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fOUR fOUR
SIL-NYIN CAMERON, DIRECTOR OF THE WORLD OF WOMEN FILM (WOW) FESTIVAL IS KEEN TO GET THE WORD OUT—WOW’S GOAL OF “GIVING THE OPPORTUNITY FOR INDEPENDENT, USUALLY LOWER BUDGET FILMS TO HAVE PUBLIC EXHIBITION—IT’S UNLIKELY THAT THE FILMS WILL GET WIDE RELEASE UNLESS THEY ARE ‘NOTICED’ PERHAPS AT OUR FESTIVAL. OUR AIM IS TO GIVE PUBLIC EXHIBITION TO MAINLY SHORT FILMS WITH KEY CREATIVE INPUT BY WOMEN—AND THIS CAN HELP FILMMAKERS FURTHER THEIR CAREERS.”

Each year, filmmakers are invited to enter works in the categories of Fiction, Documentary, Animation, Music Videos and Student films of less than 55 minutes duration. New this year is a prize for the best Vodule. A growing arena for women producers of digital media content, Vodules make use of the emerging market of mobile technology and internet distribution.

Says Cameron, “The festival promotes and awards the talents of women directors, producers, writers, editors and cinematographers in the Australian film industry and in Oceania. It is a unique festival that offers emerging and established filmmakers the opportunity to screen short works giving a thematic perspective of ‘seeing the world through the eyes of women’.”

Director of last year’s hit feature The Black Balloon and this year’s festival patron, Elissa Down, acknowledges WOW as an important part of her career trajectory. In 1991, the festival screened and toured her short, HMAS Unicorn, presenting the film to a broad audience and Down was on her way up.

Among the films screening this year are Four of a Kind, the debut feature from Melbourne-based Fiona Cochrane, a director with an extensive filmography of award-winning documentaries, music videos and producer credits to her name, not to mention a medical degree which might account for the forensic feel of her film. Though showing signs of its beginnings as a stage play, Helen Collins’ script is sustained by some intriguing plot turns and good performances on the whole. The film premiered last year at the Montreal World Film Festival and was nominated Best Feature at the 2009 ReelHeART Film Festival in Toronto and Best Feature at 2009 SkyFest Film & Script Festival, USA.

I Wish I Were Stephanie V, produced by Laura Sivis, directed by Jon Cohen and written by Chloe Traicos, who also stars in the film, combines immigrant experience, teenage angst and tennis in what is described as “a vibrant romance, comedy and drama in the My Big Fat Greek Wedding and Bend It Like Beckham mode.” Meanwhile, in fOUR directed and written by AFTRS student Erin White, “it’s 1974 and two couples with troubled marriages meet in a quiet Australian suburb and suddenly find themselves embroiled in a sexual revolution.” fOUR won best short film at the 2008 IF Awards.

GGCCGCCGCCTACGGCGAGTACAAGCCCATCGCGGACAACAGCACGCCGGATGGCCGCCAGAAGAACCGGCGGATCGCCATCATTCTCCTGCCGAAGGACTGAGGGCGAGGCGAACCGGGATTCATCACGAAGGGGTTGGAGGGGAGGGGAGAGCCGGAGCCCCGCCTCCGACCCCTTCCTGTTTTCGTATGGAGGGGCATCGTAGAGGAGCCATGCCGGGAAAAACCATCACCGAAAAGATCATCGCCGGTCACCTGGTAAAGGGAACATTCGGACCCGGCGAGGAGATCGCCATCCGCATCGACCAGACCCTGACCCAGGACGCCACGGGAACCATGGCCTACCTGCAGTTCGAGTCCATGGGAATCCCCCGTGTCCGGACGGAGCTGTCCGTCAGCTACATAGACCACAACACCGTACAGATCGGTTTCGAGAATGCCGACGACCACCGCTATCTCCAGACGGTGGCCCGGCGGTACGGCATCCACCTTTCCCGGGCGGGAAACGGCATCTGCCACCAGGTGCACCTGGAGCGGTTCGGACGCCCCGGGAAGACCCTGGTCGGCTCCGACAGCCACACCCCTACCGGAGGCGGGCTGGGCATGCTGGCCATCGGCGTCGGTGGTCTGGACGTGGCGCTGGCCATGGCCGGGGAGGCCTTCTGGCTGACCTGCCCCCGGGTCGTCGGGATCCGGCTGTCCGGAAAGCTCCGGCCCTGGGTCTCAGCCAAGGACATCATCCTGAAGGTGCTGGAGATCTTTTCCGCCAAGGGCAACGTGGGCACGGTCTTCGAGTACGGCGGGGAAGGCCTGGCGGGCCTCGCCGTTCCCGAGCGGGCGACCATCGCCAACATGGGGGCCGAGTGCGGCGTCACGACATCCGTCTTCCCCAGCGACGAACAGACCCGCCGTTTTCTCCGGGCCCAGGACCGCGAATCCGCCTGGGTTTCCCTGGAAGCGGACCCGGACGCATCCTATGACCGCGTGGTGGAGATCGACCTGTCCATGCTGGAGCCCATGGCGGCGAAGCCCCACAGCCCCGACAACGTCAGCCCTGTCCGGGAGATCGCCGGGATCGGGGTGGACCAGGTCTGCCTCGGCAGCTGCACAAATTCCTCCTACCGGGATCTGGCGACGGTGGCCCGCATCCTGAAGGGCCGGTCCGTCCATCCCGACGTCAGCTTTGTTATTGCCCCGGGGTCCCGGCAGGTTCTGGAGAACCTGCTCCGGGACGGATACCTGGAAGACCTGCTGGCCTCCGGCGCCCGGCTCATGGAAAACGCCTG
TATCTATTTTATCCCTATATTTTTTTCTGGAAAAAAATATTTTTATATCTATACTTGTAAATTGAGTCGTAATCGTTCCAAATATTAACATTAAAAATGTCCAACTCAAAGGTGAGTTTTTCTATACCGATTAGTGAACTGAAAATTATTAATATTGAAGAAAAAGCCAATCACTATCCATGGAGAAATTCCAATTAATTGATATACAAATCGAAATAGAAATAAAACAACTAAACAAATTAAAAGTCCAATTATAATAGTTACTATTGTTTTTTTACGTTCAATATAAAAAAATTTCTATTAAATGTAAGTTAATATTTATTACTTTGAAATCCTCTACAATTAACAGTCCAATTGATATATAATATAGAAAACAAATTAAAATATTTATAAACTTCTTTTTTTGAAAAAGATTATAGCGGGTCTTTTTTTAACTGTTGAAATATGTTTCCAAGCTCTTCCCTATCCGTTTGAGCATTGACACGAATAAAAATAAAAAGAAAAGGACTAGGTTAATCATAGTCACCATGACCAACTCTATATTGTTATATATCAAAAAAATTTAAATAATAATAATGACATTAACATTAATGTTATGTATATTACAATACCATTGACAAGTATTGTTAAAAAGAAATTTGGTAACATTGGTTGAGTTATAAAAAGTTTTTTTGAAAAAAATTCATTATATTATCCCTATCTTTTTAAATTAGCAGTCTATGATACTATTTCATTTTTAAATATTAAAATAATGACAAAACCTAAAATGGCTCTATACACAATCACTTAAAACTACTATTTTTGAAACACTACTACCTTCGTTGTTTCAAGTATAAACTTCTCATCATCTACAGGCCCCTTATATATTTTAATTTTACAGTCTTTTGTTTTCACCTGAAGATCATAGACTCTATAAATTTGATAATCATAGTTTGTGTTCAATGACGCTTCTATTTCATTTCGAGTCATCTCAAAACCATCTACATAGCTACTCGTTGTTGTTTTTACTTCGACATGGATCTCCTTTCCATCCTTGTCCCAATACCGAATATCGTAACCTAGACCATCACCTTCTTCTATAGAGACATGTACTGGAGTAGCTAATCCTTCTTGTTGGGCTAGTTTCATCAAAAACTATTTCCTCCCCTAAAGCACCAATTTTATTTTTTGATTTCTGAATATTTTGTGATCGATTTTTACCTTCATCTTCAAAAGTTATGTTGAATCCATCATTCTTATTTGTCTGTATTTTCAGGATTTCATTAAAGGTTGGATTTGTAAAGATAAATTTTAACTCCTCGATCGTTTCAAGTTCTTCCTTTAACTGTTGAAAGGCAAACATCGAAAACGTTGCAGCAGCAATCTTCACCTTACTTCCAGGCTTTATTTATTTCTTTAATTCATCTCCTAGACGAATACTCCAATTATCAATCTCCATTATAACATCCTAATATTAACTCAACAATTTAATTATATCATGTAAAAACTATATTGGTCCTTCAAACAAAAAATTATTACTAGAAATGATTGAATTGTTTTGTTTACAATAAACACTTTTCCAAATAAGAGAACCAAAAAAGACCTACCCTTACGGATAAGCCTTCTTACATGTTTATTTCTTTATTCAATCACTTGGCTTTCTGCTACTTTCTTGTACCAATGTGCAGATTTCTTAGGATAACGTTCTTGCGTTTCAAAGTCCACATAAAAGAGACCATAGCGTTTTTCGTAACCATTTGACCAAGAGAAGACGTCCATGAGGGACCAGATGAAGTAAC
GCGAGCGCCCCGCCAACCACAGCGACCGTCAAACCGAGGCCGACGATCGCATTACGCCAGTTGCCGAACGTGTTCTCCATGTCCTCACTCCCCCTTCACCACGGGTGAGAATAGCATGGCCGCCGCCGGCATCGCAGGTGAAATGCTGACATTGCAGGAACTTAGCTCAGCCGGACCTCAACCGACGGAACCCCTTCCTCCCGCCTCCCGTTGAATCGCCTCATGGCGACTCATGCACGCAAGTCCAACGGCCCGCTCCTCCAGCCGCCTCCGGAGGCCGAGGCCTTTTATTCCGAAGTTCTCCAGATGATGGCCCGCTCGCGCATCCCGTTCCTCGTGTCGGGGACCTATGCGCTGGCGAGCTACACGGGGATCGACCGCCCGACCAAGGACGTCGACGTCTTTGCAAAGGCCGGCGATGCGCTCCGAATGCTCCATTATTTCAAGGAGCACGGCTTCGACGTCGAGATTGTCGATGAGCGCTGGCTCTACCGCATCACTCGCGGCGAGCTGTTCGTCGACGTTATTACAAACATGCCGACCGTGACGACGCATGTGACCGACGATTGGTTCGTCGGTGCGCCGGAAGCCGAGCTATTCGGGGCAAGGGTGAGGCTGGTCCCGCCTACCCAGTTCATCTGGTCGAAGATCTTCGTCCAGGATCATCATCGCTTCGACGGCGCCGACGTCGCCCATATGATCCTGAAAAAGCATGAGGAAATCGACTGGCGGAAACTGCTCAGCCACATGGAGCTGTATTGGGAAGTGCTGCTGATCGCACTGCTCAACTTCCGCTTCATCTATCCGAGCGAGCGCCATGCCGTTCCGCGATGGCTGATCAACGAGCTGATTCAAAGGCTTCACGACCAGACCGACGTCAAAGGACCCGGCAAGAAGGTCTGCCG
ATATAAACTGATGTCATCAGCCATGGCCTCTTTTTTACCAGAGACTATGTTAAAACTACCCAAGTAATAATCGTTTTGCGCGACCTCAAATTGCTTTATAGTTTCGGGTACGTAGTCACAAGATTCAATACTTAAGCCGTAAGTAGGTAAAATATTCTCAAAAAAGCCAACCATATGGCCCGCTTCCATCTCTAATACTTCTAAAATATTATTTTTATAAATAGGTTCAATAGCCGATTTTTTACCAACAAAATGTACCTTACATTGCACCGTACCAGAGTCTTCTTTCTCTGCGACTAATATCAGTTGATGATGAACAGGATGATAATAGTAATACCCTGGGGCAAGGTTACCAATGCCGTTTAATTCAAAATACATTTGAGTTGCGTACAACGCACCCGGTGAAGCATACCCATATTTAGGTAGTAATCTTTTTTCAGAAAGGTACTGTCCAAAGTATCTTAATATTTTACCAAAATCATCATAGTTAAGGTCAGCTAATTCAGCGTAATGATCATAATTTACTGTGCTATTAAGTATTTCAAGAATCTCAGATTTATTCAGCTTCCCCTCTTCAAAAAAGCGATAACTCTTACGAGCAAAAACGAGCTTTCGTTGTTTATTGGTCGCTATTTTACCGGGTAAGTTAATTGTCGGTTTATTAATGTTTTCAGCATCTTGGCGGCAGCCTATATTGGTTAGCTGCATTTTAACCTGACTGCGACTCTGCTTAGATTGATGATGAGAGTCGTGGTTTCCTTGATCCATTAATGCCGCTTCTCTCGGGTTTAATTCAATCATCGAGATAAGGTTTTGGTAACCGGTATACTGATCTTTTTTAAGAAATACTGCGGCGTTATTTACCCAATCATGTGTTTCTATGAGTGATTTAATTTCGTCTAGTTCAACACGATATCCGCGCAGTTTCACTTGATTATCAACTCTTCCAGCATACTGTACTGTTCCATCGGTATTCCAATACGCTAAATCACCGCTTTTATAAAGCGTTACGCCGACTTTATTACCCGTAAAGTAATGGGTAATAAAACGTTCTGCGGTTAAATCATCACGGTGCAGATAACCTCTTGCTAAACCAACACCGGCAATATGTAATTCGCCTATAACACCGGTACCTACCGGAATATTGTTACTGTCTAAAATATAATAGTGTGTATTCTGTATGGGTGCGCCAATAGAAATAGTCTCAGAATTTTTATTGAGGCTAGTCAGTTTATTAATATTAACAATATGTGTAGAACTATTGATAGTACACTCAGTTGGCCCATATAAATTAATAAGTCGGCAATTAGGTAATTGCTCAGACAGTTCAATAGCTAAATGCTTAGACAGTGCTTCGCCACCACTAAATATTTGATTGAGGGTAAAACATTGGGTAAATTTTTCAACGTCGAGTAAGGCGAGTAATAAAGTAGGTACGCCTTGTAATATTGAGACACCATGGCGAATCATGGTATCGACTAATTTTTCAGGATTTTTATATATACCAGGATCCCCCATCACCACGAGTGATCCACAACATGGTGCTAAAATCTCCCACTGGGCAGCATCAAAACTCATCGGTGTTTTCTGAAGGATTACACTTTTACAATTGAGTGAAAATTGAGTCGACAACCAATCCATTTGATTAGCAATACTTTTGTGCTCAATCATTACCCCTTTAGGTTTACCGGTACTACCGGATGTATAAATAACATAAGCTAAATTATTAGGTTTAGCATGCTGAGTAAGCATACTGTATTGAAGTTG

Misconnect, directed and written by Aloura Charles from the USA, was filmed in Sydney and Los Angeles: “A mis-dialed phone call connects Mei, a Chinese woman with Will, a boy in Sydney, each isolated and trapped in different ways.” Charles will be a guest at the WOW Film Festival and will introduce her film on the festival’s Opening Night. She’ll also take part in the Filmmakers Forum, “Director’s Vision Through the Cinematographer’s Lens” with her cinematographer, Ming D’Arcy, on Sunday October 18 at the AFTRS Theatre.

Among the documentaries are the wonderful Maverick Mother produced, written and directed by Janet Merewether who, in her fiercely honest film, turns the camera on her own perilous journey into solo motherhood.

Experienced Canberra-based filmmaker Lara Van Raay offers what sounds like a a curious feature-documentary in her Palestine, Beer & Oktoberfest: Under Occupation: “Meet the father and daughter team who created Palestine’s first brewery…Filmed at the Oktoberfest in the Christian town of Taybeh on Palestine’s West Bank.”
Jacob Jacob
The shorts program includes the animation, Huriyya & Her Sisters made by a group of young Muslim women in Western Sydney working with director Paula Abood. Jacob is a promising new indigenous drama set in the 1940s produced by Rhea Stephenson for Blackfella Films and directed by Dena Curtis with some lush cinematography by Murray Lui. This one has the makings of a more substantial feature. There’s also the cleverly succinct Be My Brother by Genevieve Clay (Best Film, Tropfest 2009).

As well as these and many more screenings, there’ll be Q&As, chance meetings and all the celebration that comes with events like WOW that offer a diverse group of filmmakers and their audience the chance to share, for a time, the intensity of immersion in mulitple female views of the world.


16th WOW Festival, Chauvel Cinema, Paddington, Sydney Oct 14-18; www.nsw.wift.org/wow. For updates go to the WOW blog: http://wowfilmfestival.wordpress.com

RealTime issue #93 Oct-Nov 2009 pg. 27

© Virginia Baxter; for permission to reproduce apply to realtime@realtimearts.net

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